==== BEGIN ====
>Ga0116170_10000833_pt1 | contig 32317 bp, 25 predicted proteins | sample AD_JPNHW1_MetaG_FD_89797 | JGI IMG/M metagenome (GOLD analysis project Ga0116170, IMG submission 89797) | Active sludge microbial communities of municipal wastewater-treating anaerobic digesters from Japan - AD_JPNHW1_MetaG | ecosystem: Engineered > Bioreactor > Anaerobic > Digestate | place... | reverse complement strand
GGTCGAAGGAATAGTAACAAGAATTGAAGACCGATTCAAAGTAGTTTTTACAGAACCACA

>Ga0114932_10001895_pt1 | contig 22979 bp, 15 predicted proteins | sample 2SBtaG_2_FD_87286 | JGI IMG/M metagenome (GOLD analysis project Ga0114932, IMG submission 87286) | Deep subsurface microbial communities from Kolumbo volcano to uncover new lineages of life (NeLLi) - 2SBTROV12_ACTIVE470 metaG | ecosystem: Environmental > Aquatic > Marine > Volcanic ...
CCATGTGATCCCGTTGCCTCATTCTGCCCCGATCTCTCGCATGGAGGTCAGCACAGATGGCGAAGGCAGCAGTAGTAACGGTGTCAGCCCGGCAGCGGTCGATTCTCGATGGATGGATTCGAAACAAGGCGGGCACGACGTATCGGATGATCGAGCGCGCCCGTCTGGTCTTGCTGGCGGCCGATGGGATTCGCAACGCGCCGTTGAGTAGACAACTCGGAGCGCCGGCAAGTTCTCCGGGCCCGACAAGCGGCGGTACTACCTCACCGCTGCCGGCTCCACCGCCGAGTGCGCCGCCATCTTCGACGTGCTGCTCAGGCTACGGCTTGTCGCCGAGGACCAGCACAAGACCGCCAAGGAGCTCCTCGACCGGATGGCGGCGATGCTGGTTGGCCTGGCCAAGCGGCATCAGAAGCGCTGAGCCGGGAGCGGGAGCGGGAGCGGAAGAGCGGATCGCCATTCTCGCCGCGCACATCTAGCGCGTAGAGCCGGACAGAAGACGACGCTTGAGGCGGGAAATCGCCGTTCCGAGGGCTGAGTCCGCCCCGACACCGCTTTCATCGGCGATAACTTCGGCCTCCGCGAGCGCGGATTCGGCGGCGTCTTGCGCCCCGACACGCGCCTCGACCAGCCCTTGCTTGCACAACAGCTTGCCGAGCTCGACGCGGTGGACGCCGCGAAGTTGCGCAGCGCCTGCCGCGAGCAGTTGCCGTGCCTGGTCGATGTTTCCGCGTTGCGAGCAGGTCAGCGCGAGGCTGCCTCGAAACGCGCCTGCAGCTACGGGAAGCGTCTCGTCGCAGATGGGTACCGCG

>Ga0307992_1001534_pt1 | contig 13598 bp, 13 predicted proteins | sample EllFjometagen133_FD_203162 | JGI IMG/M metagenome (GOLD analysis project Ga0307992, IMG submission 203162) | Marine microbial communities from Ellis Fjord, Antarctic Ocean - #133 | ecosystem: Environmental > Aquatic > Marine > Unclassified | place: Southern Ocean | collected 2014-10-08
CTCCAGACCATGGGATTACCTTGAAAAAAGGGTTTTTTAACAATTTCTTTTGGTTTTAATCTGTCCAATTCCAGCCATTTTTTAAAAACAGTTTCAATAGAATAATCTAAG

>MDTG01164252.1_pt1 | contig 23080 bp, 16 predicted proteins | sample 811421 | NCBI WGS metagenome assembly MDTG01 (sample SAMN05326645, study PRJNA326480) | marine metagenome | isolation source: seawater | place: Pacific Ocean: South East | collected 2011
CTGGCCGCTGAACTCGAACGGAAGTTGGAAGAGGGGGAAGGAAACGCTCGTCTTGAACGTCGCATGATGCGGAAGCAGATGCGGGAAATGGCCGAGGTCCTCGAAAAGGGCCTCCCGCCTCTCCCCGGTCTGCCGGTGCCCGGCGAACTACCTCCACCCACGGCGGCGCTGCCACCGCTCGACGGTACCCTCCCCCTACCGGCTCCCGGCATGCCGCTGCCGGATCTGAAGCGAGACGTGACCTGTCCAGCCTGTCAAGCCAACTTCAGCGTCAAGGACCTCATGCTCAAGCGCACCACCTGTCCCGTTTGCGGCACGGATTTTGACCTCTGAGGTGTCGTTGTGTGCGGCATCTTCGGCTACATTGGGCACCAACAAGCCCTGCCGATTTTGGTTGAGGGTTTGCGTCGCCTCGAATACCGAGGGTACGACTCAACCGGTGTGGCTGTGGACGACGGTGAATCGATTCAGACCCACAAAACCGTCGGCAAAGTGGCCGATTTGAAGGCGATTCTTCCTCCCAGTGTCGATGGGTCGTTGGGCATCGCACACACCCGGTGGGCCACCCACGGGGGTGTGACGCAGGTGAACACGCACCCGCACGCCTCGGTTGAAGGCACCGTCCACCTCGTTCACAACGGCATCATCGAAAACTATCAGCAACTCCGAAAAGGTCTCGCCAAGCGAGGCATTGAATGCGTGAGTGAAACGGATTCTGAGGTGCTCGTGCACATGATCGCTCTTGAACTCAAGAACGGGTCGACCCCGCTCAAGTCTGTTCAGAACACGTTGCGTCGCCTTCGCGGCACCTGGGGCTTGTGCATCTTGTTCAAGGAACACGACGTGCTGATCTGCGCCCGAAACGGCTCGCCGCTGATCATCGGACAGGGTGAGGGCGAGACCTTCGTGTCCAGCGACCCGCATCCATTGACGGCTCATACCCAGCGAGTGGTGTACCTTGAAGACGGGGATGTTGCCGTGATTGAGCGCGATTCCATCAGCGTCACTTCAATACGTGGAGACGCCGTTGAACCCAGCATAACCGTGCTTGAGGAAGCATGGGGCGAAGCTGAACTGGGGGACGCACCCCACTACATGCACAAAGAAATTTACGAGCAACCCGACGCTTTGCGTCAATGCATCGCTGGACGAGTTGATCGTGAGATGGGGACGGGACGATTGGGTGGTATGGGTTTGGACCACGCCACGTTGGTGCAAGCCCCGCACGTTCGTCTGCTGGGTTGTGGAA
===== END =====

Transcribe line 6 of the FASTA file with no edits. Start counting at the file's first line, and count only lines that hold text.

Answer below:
CTCCAGACCATGGGATTACCTTGAAAAAAGGGTTTTTTAACAATTTCTTTTGGTTTTAATCTGTCCAATTCCAGCCATTTTTTAAAAACAGTTTCAATAGAATAATCTAAG